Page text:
It’s been nearly 10 years since I started here, and I have loved having the opportunity to work for such a historic newspaper. I’ve met some great people and made lasting relationships, but my most favorite aspect of working in this capacity has ultimately been helping people by both informing them of what their government is doing, as well as giving our Cherokee people a voice - something that has been taken from them time and again.
My concern for the Cherokee people and their involvement in the goings-on within their government is something that during the past several years I’ve noticed is most important. So I’ve tried to do that. It’s important to become educated in your government. You should want to have a say in what happens within your tribe. We’ve seen in our history what happens when we allow others to decide for us, and we’re a stronger people than that. I personally missed out on being involved with my tribe while growing up, but that will not be the case any longer and neither will it be for my children.
I buried the lede with this one friends, but on purpose, because once I’ve written it and once you’ve read it, it’s real. I have tendered my resignation from the Cherokee Phoenix effective April 8. I have accepted a job with the city of Tahlequah. Although I’m sad, scared and nervous for what is coming I know this is the best move for me.
This change will afford me the chance to reach for goals that working for the tribe will not allow. Although those goals may be far down the road, I need to give myself a true shot at accomplishing them. But new is always scary.
I hope the Cherokee Phoenix, a newspaper that has been at the forefront and example for excellent tribal journalism, will continue to be what it was created to be, what it should be – a true voice of the Cherokee people. One that stands up for what is right by its citizens and one that the Cherokee people can count on to be a real representation of the what happens within our tribe, not just what you need to know.
You are the Cherokee Nation. No voice is too big or small and at the end of the day the Cherokee Nation is not a thing, it’s a people and those people should be treated with respect and love like all people.
I wish all my fellow staffers, current and former, the best. You made me better, smarter and definitely more quick-witted.
So with that said, I bid you a fond farewell. Much love to anyone who played a part in the stories I’ve told over the years. This isn’t goodbye. If I can be of any help to someone in the future, you can email me at email@example.com
SALLISAW, Okla. – Cherokee Nation citizen Justin Pettit grew up with a passion for radio broadcasting after listening to sports on the radio during his early years.
Pettit said he grew up listening to broadcasts of the University of Oklahoma Sooners and University of Arkansas Razorbacks basketball teams.
“Now, I do my own stuff. I do basketball or game of the week here on 105.1 (KXMX in Sallisaw). I do the play-by-play, the color (commentary), all my own stats, everything,” he said.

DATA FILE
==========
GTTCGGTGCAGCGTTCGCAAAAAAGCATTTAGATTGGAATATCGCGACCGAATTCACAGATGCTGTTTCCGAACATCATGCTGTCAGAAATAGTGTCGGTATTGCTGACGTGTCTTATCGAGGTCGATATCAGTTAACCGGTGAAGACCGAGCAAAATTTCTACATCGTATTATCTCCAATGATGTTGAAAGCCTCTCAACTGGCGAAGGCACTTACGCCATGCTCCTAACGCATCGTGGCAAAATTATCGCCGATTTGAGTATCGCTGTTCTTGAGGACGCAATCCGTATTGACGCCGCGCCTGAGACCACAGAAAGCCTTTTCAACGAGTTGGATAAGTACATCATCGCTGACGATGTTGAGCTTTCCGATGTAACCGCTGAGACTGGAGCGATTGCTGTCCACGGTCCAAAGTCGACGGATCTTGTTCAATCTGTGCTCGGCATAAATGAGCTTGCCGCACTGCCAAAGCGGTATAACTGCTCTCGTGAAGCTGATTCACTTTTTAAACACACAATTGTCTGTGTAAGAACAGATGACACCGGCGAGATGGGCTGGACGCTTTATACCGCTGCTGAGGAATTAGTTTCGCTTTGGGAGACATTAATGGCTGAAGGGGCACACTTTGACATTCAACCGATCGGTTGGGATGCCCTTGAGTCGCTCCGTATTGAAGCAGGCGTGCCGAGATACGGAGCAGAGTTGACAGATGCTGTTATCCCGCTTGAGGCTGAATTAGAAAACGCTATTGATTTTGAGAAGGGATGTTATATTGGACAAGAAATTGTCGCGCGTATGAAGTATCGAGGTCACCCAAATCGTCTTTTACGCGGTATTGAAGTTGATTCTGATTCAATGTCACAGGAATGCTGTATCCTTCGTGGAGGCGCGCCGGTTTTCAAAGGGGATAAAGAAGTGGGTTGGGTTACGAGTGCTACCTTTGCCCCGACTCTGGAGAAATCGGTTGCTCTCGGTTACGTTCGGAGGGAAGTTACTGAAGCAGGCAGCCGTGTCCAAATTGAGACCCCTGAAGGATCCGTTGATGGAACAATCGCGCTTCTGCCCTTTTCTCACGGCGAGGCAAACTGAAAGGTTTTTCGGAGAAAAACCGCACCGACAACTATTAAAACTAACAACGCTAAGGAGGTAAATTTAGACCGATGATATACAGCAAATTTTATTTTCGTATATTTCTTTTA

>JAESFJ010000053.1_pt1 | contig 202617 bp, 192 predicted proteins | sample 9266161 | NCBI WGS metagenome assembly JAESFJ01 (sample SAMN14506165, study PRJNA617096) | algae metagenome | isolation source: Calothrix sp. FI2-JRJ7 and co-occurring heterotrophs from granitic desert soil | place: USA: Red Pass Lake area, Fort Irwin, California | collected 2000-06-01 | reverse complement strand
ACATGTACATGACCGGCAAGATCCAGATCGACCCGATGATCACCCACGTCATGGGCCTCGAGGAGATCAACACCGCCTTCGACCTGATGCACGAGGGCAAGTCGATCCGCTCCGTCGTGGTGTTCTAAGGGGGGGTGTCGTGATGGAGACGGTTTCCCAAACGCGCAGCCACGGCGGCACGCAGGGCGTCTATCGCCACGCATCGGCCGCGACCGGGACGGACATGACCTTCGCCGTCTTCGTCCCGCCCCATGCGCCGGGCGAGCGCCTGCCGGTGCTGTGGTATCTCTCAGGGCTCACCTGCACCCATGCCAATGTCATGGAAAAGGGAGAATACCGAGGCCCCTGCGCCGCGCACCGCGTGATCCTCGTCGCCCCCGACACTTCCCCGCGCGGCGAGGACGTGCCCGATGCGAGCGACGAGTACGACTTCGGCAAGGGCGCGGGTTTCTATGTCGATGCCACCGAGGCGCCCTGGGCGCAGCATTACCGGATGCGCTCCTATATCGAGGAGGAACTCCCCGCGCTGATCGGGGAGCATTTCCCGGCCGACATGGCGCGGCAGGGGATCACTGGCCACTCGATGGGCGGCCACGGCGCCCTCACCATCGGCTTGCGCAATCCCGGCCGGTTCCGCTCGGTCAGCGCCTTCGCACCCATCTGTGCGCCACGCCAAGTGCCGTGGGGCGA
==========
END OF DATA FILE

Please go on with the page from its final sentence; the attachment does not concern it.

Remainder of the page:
He initially thought about going into the radio broadcasting business in 2010 while working as realtor in Fayetteville, Arkansas.
“I always had a passion for radio, and I got a note from one of my friends about doing broadcasting school, and it was all online so I was able to do it,” Pettit said.
In 2011, he graduated from the American Broadcasting School and started with Cumulus Broadcasting Inc. in Fayetteville. While there, Pettit honed his skills as a radio broadcast host by covering local and college sports.
In 2015, he became a host at Mix 105.1 FM with a show called “JP in the Morning.” He is also the station’s sports director.
“I’m on the air 6 a.m. to 11 a.m. having a good time, getting people ready for the morning, getting them ready for their job or school or whatever it is they got going on,” Pettit said.
He said one of his favorite aspects of the job is interacting with listeners and fans.
“I love the interaction. That’s probably my favorite part. We’re a local radio station. We’re not owned by any big company. We get to do whatever we want. So if there’s a big event happening across town that involves the kids or anything, we’re there. We go out and interact with all the people. They love us,” he said.
He said the radio station provides more than just a show to its listeners.
“We play a mix of music. We play country, rock, Christian, all of it. They know any type of music they like they know they can listen to us and we’ll have it there for them,” he said. “They know if they need any kind of breaking weather, if there is any news happening in and around the area they tune to us. We’re live on the air. A lot of radio stations aren’t live anymore. So if there’s an accident or a road’s blocked off or anything, the people know they can tune to us or call us and we’ll let them know where to be and where not to be.”
He said to work in radio his personality has to come through in his voice.
“In radio you got to have a big personality, and a lot of guys have a radio voice. I don’t really have one. I don’t put it on because when I go out with the public, we have a lot of interaction. People say ‘well you sound just like you do on the radio.’ Well I don’t put the big…radio voice on so that’s kind one of my trademarks,” he said.
Pettit said though the radio station is only 3 or 4 years old, the ratings “are up there with the guys” who have been in the radio broadcasting business for 30 or 40 years.
His fellow employees praised Pettit for his work ethic.
Delanna Nutter, sales director, said Pettit steps up when they need him to do extra voice work and that he is “always right on point.”
“I’m just a normal guy working the job that I love and living the dream,” Pettit said.